As to mounting things to the to of fiberglass RVs. It is certainly possible to work with a sheet metal fabrication shop to design custom brackets to put on the trailer that will adapt to various cross bar systems such as Thule. The closer you greet to the transition area where the rooms curves down to become the sidewall the stronger the structure for supporting weight. The shape of that transition area functions as a lateral structural beam. It is the strongest area on the trailer other than the 4 vertical corners which are your functional upright beams. All it takes is a little understanding for what makes a fiberglass structure self supporting. The top 4 corners are the strongest places on the trailer for supporting weight. So design your cross bar positions with that in mind, up y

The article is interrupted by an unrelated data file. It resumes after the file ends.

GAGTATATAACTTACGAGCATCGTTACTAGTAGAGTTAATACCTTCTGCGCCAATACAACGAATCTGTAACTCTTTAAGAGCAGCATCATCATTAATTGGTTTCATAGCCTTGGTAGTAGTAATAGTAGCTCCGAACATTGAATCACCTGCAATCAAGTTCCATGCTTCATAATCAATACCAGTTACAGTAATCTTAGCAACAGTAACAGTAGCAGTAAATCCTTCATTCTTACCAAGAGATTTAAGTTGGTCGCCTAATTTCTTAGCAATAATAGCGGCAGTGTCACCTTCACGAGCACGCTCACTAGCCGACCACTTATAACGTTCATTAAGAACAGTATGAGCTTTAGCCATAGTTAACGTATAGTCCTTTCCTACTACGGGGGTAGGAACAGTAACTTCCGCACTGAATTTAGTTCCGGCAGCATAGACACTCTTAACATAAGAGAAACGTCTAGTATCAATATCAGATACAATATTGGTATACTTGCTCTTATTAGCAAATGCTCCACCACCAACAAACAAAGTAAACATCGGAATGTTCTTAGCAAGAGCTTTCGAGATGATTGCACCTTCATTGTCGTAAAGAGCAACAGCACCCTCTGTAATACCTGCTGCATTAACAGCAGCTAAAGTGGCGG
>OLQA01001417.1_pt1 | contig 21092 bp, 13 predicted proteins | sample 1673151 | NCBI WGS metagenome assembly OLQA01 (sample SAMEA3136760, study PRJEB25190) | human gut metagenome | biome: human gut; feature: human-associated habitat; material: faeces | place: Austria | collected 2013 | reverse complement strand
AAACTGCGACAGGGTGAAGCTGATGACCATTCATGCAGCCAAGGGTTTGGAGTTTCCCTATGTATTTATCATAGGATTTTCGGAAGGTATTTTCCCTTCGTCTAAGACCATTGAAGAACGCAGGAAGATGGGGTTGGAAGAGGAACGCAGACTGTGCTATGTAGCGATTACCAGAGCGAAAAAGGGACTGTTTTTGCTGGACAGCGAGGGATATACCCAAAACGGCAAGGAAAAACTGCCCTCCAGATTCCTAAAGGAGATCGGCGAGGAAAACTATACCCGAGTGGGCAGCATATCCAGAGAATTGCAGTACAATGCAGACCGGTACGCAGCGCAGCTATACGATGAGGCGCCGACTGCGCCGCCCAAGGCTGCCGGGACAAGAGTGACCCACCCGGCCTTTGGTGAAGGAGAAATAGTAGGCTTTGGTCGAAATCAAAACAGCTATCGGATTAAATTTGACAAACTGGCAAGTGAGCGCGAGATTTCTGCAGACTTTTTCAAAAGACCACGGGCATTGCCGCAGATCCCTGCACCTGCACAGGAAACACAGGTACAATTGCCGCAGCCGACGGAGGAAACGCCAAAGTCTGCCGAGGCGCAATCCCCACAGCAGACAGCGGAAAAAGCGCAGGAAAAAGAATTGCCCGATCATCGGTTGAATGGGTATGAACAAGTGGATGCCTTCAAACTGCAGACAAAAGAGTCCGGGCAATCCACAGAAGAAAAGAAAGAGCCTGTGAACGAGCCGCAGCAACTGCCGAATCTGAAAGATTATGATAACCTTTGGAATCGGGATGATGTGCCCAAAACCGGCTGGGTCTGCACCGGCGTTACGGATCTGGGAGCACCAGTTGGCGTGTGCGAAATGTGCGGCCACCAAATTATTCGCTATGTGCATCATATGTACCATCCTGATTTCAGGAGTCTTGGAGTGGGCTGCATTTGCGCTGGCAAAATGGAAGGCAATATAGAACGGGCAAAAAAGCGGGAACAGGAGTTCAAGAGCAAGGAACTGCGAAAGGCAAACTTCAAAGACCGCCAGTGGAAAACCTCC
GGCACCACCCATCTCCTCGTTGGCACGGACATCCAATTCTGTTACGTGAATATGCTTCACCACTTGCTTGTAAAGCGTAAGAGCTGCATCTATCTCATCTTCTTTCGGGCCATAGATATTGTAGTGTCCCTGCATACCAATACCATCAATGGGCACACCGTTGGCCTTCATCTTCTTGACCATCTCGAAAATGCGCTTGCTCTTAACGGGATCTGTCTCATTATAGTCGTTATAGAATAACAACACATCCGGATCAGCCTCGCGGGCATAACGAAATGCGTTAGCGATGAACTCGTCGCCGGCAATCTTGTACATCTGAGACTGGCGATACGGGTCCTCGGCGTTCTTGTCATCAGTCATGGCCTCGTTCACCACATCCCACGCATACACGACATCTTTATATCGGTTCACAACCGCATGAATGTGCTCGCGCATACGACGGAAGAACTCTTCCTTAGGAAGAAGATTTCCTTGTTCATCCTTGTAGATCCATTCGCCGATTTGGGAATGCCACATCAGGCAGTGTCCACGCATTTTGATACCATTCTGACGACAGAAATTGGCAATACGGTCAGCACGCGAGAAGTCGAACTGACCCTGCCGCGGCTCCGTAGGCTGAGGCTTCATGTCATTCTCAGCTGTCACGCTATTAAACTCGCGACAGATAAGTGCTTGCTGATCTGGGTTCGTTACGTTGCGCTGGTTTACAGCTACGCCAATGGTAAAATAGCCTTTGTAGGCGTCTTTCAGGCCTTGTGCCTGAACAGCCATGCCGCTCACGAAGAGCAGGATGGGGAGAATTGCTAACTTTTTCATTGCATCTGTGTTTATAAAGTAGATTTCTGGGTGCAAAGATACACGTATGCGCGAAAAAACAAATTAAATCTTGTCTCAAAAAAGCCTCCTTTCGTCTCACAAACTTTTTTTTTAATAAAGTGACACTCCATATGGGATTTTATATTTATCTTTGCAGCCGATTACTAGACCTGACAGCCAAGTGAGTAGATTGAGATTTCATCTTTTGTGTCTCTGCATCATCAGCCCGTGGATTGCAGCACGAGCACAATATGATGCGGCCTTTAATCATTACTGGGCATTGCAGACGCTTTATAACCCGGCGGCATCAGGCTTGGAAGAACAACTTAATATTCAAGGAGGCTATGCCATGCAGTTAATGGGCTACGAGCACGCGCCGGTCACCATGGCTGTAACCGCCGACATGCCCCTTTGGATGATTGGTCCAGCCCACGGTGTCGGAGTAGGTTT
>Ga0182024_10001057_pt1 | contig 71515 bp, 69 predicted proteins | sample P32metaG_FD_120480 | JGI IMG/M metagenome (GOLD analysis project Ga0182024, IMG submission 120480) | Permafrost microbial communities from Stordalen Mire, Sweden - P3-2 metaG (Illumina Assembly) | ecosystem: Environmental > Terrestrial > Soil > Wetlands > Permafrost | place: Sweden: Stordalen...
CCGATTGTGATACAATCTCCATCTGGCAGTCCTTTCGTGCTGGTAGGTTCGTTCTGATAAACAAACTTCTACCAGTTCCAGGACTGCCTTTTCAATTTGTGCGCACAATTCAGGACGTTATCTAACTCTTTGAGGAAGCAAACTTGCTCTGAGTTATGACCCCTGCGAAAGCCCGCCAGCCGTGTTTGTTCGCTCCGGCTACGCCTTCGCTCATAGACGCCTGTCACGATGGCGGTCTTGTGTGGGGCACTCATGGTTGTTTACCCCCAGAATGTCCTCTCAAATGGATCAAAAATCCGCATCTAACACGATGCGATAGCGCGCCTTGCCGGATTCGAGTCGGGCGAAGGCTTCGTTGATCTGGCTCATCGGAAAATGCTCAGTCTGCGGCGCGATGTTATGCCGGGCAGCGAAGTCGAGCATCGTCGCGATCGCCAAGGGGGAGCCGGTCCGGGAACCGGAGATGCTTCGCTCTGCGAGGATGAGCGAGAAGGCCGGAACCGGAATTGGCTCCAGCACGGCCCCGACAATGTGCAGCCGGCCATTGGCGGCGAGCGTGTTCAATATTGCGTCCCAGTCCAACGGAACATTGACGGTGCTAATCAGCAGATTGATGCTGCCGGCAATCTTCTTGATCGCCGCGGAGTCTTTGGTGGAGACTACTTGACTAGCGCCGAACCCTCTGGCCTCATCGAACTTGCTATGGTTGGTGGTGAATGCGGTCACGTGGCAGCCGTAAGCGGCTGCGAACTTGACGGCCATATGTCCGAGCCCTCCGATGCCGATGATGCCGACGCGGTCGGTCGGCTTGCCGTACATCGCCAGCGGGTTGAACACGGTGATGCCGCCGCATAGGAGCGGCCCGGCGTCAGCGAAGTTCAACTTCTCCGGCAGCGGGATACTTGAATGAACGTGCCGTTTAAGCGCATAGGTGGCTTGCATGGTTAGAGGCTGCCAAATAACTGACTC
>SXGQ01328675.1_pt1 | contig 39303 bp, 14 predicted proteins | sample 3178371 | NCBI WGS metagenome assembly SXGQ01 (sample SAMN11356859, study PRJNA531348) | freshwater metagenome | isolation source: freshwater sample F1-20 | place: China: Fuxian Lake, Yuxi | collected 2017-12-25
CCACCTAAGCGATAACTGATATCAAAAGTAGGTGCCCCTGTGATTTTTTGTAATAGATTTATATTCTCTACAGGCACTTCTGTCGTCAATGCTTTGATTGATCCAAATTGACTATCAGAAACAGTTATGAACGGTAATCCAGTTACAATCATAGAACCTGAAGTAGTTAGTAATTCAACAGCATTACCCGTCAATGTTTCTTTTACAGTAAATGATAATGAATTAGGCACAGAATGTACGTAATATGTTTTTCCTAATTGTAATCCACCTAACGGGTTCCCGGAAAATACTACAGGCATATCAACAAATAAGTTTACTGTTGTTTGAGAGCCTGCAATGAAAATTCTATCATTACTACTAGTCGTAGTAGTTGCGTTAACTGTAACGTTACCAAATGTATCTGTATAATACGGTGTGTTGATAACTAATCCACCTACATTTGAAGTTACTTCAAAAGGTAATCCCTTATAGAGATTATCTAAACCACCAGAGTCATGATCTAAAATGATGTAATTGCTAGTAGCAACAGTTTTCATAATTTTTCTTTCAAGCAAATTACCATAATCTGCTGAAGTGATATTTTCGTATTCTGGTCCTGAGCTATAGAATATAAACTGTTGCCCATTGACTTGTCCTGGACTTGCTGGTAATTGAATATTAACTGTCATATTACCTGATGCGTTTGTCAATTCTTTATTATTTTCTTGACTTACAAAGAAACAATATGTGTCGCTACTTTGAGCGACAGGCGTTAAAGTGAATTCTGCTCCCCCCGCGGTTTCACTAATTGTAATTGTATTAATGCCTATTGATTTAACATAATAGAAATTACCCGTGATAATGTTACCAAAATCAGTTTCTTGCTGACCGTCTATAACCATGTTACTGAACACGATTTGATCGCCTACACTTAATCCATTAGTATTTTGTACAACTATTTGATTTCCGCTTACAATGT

To perhaps a a quarter to a third at most away from the front and back along the left and right side but spread width wise as close to the transition curve as you can get them.
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Old 09-28-2018, 07:33 PM   #28
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A Snoozy is probably the only shell I would be willing to carry a canoe on. The other thinner shell trailers might get deformed. Just my uninformed opinion. When I was a kid, Dad used styrofoam blocks to hold the canoe off the roof surface of our '73 Vega. The 4 blocks were shaped to fit onto the gunwales.
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Old 09-28-2018, 07:57 PM   #29